Having too much choice can be a double-edged sword. On one hand, it presents more options for consumers, but the downside is that it can also be overwhelming for some, with a whole plethora of options to choose from – and this often leads to the consumer then making no choice at all.

The same can be said to picking a unit trust to invest in, what with a whole range of different growth funds, balanced funds, income funds, etc. that you can choose from. However, by following these few simple steps the selection process is actually simpler than you think.

 

STEP 1: Investment Goals & Risk Tolerance

Before you make any decision to invest, be it in unit trusts, stocks, bonds or other money market instruments – you need to fully understand your investment goals and determine why you're investing in the first place

Is it to generate a steady stream of income or long-term capital gains? Capital preservation or growth? Are you trying to save enough to put your three adolescent kids through college? Or is it a major trip around the world with your newly-betrothed, because you promised her one when you proposed?

Well, the list goes on and sometimes it can include one or more of the objectives listed above.

This is then closely correlated to your risk tolerance, which is the level of risk that you are willing to take for your investments. Can you stomach large substantial swings in your portfolio? Or do you prefer to play it safe and employ a more conservative approach?

Mapping out your investment goals and risk-level, will help you determine which fund suits your needs best.

 

STEP 2: Income, Growth, or Balanced?

An investor with a higher appetite for risk will pick more aggressive growth funds which aims to generate long-term capital appreciation through a diversified portfolio. It typically consists of fast-growing stocks that are expanding quickly, and has the potential to deliver higher returns.

Alternatively, income funds are focused on providing regular income streams through investments in fixed-income securities.

However, investors today don’t have to settle for either just growth or income. They can also choose both by investing in a balanced fund, which typically consists of a mixture of both equities and fixed-income instruments.

 

STEP 3: Evaluating a Fund’s Performance

It is also important for investors to evaluate how well the fund has performed in terms of the quality of the returns and if it was consistent with average market returns.

In this instance, investors would then have to review the fund’s past results and how well it has performed under varying market cycles. Did the fund consistently outperform the stated benchmark? And for income funds, were portfolio yields stable and income distribution history competitive with peer funds?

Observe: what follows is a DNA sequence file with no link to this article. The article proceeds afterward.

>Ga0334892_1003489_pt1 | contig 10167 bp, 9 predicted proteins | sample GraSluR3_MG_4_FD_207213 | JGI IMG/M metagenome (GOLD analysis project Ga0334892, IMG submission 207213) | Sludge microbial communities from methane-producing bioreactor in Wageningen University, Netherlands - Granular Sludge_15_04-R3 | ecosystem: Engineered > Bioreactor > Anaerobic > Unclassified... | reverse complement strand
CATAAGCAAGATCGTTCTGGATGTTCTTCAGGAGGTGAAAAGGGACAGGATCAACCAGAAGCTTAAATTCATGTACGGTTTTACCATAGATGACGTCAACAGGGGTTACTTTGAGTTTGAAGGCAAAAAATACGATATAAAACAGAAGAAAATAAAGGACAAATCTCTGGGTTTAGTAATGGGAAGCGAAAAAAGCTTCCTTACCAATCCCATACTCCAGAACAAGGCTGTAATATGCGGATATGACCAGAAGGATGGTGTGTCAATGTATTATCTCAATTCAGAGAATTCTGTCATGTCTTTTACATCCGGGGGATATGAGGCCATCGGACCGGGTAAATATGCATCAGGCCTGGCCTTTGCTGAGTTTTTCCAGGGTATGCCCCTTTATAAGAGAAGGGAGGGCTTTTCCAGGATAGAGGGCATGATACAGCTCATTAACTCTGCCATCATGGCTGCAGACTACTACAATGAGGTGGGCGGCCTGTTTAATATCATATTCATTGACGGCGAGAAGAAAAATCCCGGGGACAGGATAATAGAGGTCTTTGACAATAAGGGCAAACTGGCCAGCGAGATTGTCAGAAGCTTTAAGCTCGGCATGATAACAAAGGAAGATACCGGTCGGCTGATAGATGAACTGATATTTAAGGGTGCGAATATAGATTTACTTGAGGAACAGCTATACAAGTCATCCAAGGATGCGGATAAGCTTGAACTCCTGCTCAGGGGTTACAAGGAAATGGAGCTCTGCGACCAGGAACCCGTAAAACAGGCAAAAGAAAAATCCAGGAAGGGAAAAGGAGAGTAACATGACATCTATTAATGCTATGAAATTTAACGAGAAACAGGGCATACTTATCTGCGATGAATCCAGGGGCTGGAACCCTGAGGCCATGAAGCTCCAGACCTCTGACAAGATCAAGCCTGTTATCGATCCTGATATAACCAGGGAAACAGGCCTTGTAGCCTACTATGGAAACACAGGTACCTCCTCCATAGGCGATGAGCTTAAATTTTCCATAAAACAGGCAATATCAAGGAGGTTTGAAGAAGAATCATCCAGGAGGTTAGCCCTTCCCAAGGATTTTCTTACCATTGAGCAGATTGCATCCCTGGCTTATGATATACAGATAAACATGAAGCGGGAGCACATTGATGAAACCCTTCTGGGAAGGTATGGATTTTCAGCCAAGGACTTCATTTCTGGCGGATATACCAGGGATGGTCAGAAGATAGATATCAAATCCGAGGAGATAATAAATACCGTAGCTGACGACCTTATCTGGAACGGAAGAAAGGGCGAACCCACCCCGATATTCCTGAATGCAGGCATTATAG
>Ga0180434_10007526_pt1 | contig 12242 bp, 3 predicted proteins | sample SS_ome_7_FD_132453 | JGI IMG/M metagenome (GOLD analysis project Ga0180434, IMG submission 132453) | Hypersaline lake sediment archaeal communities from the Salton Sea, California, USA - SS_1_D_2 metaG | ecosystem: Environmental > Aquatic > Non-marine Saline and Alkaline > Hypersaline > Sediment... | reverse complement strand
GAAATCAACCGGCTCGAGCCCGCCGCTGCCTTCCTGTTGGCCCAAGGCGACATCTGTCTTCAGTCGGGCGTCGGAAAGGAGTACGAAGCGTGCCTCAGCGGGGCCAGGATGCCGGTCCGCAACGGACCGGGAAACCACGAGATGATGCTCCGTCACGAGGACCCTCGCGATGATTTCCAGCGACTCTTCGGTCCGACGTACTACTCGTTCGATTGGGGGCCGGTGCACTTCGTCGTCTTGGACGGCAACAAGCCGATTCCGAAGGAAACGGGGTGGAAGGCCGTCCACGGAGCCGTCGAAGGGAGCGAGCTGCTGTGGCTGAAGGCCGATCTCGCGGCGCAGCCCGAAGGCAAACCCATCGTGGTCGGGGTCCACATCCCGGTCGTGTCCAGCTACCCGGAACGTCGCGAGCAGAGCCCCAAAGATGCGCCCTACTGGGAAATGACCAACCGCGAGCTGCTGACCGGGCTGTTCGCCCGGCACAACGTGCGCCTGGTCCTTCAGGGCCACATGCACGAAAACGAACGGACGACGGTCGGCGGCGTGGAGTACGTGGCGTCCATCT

With that in mind, past performance is still no guarantee of future results. Thus, investors should also read up carefully on the fund’s prospectus to better understand its strategy, as well as its sector allocation and fund holdings. Most importantly, the fund must demonstrate a sound investment process which can be defined and easily understood.

In some cases, it may be worth uncovering the portfolio manager(s) behind the fund. Portfolio managers with a solid track record, who follows a stringent securities-selection process to deliver alpha are widely regarded in the industry.

 

STEP 4: Charges and Fees

Investors should also pay attention to the different types of fees that may be charged for various transactions. Common fees typically incurred include:-

Initial sales charge/front-end load

Covers the cost of marketing, distributing, and monitoring of unit trust funds by the unit trust consultant for the duration the unit trusts is held

Management & Trustee Fees

Covers fees for portfolio management, trustee & custody expenditures, audit and administrative fees

Switching Fees

Incurred when an investor switches unit trust from one category to another

Exit Fees

Incurred when disposing or exiting a unit trust fund

 

However, most asset managers have already waived their switching or exit fees, and is applicable only to certain funds.

The key takeaway is that investors should pick a unit trust that is cost-efcient, by paying attention to the management expense ratio (MER) which is contained in the prospectus. A higher MER indicates that the fund costs more to run, which could put a drag on an investor's returns.

 

STEP 5: Measuring Volatility

Whilst, it is important to assess a fund’s relative or absolute performance – the selection of funds should also consider the volatility of those returns.

In the Malaysian-context, financial analytics firm Lipper provides both the fund’s volatility factor (FVF) and Fund Volatility Classification (FVC) to guide investors in their selection process.

The FVF provides a standard deviation measure of a fund’s returns, which is calculated against the annualised returns of the fund over a three-year period. A fund with a higher FVF indicates that its returns have fluctuated widely against its annualized returns. In contrast, a fund with a lower FVF signifies that its returns are less volatile.

In the example above, the FVF value is 1.8, which means that there is a possibility for the fund to rise and fall around 1.8% relative to the annualised return.

The fund also has a classification of ‘Low’, which suggests that the fund resides in a lower risk-band and may be using less aggressive growth strategies to achieve those returns. There are 5 different FVC classifications including ‘Very Low, ‘Low’, ‘Moderate’, ‘High’ and ‘Very High’.

 

Knowing is Half the Battle

Understanding fund volatility is important as it guides investors in selecting funds which fits their risk-profile and provides a useful gauge to determine the potential volatility of those returns and how much it has fluctuated in the past.

 


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